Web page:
Entry requirements for kōhanga reo kaiako
To become a kōhanga reo kaiako you need to:
- be fluent in te reo Māori
- while working at a kōhanga reo you need to study towards the three-year Whakapakari Tino Rangatiratanga diploma (Level 7)
You also need to be registered with Te Kōhanga Reo National Trust.
Early childhood teacher scholarships for course fees and allowances are available for specific subjects, regions, and sectors such as kōhanga reo and Pacific language pre-schools.
Vulnerable Children Act
The Vulnerable Children Act 2014 means that if you have certain serious convictions, you can’t be employed in a role where you are responsible for, or work alone with, children.
A tertiary entrance qualification is required to enter further training. Useful subjects include health education, home economics, music, dance and drama, painting, sculpture, photography, printmaking combined and te reo Māori.
Additional requirements for specialist roles:
Special Education Teacher
To become a special education teacher you need two or more years of early childhood teaching experience and full teacher registration. You must also complete a postgraduate qualification in the area of special education you want to teach in.
Early childhood teachers need to be:
- skilled at communicating clearly with children and adults from a range of backgrounds and cultures
- organised, and good at solving problems quickly
- enthusiastic, open-minded and able to motivate children
- creative and adaptable
- able to work well under pressure
- firm and fair, with a sense of humour
- able to work well in a team
- committed to the kōhanga reo kaupapa (Māori language nest concept), if working in kōhanga reo.
Useful experience for early childhood teachers includes:
- babysitting or childcare work
- child counselling
- work with people with disabilities
- school holiday programme work
- working with children through groups such as Brownies and Scouts
- coaching sports teams.
Early childhood teachers need to be reasonably fit and healthy.
Early childhood teachers need to be registered with the Teaching Council of Aotearoa New Zealand and have a current practising certificate.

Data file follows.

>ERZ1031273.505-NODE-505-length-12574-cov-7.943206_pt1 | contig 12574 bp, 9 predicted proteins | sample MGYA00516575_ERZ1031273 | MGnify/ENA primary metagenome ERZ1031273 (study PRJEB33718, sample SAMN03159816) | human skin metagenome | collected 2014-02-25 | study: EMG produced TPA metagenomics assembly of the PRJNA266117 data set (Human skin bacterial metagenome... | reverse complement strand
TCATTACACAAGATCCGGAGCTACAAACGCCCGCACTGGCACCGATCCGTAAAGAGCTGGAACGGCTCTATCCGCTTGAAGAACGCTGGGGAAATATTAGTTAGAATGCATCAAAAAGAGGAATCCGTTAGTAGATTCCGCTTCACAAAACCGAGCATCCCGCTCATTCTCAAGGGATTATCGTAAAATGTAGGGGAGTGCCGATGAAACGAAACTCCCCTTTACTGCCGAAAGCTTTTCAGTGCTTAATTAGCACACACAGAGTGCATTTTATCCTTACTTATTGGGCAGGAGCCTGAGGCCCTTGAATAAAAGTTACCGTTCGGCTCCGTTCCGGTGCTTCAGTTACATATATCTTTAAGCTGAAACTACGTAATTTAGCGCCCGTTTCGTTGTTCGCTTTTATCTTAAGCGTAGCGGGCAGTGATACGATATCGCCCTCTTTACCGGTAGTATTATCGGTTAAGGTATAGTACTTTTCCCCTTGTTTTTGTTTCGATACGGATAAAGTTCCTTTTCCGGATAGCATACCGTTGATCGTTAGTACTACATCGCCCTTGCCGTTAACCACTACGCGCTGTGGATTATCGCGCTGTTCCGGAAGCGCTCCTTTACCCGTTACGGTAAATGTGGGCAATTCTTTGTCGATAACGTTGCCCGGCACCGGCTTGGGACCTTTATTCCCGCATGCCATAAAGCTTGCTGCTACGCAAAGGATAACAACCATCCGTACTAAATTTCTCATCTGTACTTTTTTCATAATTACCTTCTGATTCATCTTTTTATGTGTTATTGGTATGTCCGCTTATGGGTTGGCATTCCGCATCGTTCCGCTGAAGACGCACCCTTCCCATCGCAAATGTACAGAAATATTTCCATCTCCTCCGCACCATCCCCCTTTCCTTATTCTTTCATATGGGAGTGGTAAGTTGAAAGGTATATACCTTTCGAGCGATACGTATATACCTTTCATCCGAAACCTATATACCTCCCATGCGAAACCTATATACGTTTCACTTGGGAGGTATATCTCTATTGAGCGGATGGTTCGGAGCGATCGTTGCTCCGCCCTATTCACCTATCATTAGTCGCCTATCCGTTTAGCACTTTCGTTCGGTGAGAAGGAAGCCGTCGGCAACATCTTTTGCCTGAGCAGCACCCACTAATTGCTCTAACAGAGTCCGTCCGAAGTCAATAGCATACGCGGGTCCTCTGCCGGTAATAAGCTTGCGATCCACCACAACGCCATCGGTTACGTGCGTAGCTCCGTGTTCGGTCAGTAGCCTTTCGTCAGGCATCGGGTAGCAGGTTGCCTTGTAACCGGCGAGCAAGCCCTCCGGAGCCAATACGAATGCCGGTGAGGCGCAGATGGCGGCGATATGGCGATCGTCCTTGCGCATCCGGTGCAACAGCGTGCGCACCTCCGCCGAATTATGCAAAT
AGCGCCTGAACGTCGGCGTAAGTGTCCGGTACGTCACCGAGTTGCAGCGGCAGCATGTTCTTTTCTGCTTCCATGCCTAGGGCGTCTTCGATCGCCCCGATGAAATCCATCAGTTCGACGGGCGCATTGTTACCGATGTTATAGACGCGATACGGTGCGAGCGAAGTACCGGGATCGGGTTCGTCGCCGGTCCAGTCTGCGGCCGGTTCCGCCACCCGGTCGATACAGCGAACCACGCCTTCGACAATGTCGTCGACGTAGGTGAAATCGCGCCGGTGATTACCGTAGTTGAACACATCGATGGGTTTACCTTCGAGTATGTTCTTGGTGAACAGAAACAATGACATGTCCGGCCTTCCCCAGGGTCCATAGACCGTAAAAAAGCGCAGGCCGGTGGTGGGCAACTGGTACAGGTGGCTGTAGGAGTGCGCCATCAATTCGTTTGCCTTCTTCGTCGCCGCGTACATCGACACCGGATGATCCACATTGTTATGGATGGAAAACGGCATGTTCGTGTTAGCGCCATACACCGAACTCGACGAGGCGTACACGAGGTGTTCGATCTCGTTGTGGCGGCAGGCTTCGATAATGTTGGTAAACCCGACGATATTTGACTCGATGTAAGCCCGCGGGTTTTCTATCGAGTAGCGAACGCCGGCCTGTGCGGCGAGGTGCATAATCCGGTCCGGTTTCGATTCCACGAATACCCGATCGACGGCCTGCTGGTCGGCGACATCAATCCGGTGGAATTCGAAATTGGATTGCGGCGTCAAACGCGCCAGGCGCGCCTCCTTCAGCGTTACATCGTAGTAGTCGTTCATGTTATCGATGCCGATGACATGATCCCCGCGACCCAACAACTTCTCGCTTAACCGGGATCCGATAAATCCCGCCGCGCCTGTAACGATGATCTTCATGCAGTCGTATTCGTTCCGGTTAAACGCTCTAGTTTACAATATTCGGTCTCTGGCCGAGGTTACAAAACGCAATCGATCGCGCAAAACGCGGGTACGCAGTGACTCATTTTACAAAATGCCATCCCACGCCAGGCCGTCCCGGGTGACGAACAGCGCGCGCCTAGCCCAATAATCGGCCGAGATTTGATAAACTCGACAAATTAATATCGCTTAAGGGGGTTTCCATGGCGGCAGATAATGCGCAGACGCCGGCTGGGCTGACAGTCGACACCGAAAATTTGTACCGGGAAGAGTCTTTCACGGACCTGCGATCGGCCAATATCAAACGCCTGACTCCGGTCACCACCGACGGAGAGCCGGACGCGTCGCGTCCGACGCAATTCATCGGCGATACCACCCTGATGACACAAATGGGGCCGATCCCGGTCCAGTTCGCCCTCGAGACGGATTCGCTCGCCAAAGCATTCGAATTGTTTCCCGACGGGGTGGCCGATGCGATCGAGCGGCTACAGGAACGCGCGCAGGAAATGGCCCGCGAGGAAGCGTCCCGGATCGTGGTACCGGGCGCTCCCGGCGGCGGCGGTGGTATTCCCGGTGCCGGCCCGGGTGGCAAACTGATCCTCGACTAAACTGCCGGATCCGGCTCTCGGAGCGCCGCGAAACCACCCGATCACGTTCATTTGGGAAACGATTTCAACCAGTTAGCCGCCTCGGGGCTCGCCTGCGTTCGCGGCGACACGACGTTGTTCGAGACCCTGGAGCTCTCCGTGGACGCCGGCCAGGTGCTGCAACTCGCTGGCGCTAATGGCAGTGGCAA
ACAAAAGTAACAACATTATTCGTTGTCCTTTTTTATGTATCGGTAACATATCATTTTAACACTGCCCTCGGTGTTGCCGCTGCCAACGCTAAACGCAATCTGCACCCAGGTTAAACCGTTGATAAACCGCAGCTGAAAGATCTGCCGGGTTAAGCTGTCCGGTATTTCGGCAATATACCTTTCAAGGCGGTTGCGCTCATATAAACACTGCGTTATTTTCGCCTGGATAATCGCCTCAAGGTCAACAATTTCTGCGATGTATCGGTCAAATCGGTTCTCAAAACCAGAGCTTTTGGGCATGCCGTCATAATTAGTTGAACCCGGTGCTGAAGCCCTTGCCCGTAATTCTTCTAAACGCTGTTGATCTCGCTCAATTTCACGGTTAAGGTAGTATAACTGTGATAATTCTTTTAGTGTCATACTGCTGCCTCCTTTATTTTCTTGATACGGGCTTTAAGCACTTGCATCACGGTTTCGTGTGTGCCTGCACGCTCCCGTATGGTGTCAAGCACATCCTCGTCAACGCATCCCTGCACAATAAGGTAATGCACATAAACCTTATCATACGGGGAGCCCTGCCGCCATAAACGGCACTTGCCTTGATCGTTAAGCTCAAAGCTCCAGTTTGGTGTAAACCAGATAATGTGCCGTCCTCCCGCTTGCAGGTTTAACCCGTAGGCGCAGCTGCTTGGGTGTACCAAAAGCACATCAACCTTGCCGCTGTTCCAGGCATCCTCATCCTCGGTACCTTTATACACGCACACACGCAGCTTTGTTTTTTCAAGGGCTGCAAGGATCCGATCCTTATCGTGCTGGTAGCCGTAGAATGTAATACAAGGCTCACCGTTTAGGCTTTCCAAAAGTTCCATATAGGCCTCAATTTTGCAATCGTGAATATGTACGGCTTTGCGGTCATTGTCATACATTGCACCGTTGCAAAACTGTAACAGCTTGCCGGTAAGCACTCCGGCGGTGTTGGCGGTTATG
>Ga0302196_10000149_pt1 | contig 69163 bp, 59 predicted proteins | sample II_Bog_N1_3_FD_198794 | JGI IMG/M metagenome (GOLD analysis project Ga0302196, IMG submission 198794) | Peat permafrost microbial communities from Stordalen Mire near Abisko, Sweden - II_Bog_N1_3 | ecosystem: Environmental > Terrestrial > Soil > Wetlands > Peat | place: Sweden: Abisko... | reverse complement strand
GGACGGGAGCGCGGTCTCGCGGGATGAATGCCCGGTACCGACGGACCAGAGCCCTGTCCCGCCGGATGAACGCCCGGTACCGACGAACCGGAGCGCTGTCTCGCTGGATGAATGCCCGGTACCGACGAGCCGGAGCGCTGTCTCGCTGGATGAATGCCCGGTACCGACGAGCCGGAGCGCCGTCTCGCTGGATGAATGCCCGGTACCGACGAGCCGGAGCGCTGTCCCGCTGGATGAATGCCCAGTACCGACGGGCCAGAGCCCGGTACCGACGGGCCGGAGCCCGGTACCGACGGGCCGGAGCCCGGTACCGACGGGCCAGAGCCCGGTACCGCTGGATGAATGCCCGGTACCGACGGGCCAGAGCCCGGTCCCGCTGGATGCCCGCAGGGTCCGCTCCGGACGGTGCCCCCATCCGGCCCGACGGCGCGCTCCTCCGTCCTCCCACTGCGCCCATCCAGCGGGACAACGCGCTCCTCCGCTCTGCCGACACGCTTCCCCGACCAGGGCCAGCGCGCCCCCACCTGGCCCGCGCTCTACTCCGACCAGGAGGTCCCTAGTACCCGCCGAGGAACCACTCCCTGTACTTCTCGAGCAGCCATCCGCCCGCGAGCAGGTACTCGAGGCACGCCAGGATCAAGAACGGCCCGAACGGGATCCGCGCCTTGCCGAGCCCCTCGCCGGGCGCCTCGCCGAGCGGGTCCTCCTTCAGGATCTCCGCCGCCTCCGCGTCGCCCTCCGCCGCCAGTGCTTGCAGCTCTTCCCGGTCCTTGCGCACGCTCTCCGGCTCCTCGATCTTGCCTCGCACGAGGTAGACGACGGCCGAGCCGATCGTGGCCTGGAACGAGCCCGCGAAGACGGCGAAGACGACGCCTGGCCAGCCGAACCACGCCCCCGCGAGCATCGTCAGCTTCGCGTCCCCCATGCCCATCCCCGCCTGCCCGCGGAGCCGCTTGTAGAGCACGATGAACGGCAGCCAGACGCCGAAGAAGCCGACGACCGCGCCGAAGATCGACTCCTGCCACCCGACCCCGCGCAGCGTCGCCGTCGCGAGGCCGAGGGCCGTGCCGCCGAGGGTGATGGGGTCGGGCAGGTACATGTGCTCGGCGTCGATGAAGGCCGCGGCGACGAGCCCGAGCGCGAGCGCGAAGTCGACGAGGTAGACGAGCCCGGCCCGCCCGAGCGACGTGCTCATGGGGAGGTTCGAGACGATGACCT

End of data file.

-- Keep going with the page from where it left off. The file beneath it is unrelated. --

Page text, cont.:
- Teaching Council of Aotearoa New Zealand website - information on early childhood teacher registration and certification
Find out more about training
- Teaching Council of Aotearoa New Zealand
- (04) 471 0852 - email@example.com - teachingcouncil.nz
- 0800 165 225 - firstname.lastname@example.org - www.teachnz.govt.nz
- Montessori Aotearoa New Zealand
- 021 111 4133 - email@example.com- www.montessori.org.nz
- Te Kōhanga Reo National Trust
- (04) 381 8750 - firstname.lastname@example.org - www.kohanga.ac.nz
- Te Rito Maioha Early Childhood New Zealand
- 0800 244 532 - www.ecnz.ac.nz
What are the chances of getting a job?
Shortage of early childhood teachers
Demand for early childhood teachers is expected to continue to grow due to a shortage of qualified and experienced early childhood teachers. There are also gaps left by many early childhood teachers leaving or retiring.
According to the Census, 30,798 early childhood teachers worked in New Zealand in 2018. However, this is not enough to meet demand.
As a result, early childhood (pre-primary school) teacher appears on Immigration New Zealand's regional skill shortage list. This means the Government is actively encouraging skilled early childhood teachers from overseas to work in New Zealand.
Strong demand for speakers of te reo Māori and Pacific languages
Demand for early childhood teachers who speak and teach te reo Māori or Pacific languages is strong. Teach NZ offer scholarships to speakers of te reo Māori and Pacific languages to encourage them to train as early childhood teachers.
Types of employers varied
Early childhood teachers may work for:
- education and care centres
- teacher-led home-based care agencies
- kōhanga reo.
- Education Counts website, accessed January 2018, (www.educationcounts.govt.nz).
- Immigration New Zealand, Regional Skill Shortage List, 27 May 2019, (www.immigration.govt.nz).
- New Zealand Now website, 'Preschool Care and Education', accessed January 2018, (www.newzealandnow.govt.nz).
- Piper, D, 'Youngest Pupils Impacted by Auckland Teacher Shortage', 27 January 2017, (www.stuff.govt.nz).
- Reynolds, P, chief executive, Early Childhood Council, Careers Directorate – Tertiary Education Commission interview, February 2018.
- Stats NZ, '2018 Census Data', 2019.
- Stats NZ, 'More Toddlers in Formal Early Childhood Care', 19 December 2017, (www.stats.govt.nz).
- Stats NZ, 'Childcare in New Zealand 2017:September Quarter-Sample Error Tables', 19 December 2017, (www.stats.govt.nz).
- Stuff website, 'What Sort of Early Childhood Education are Kiwis Getting?', 17 August 2017, (www.stuff.co.nz).
(This information is a guide only. Find out more about the sources of our job opportunities information)
Progression and specialisations
Early childhood teachers may progress into management roles such as head teacher or senior teacher/tumuaki.
They may also progress into:
- policy work
- teaching trainee teachers in universities or polytechnics
- youth or community work.
Kōhanga reo kaiako may use their knowledge of te reo Māori and tikanga Māori to move into training and policy roles.
Last updated 22 December 2022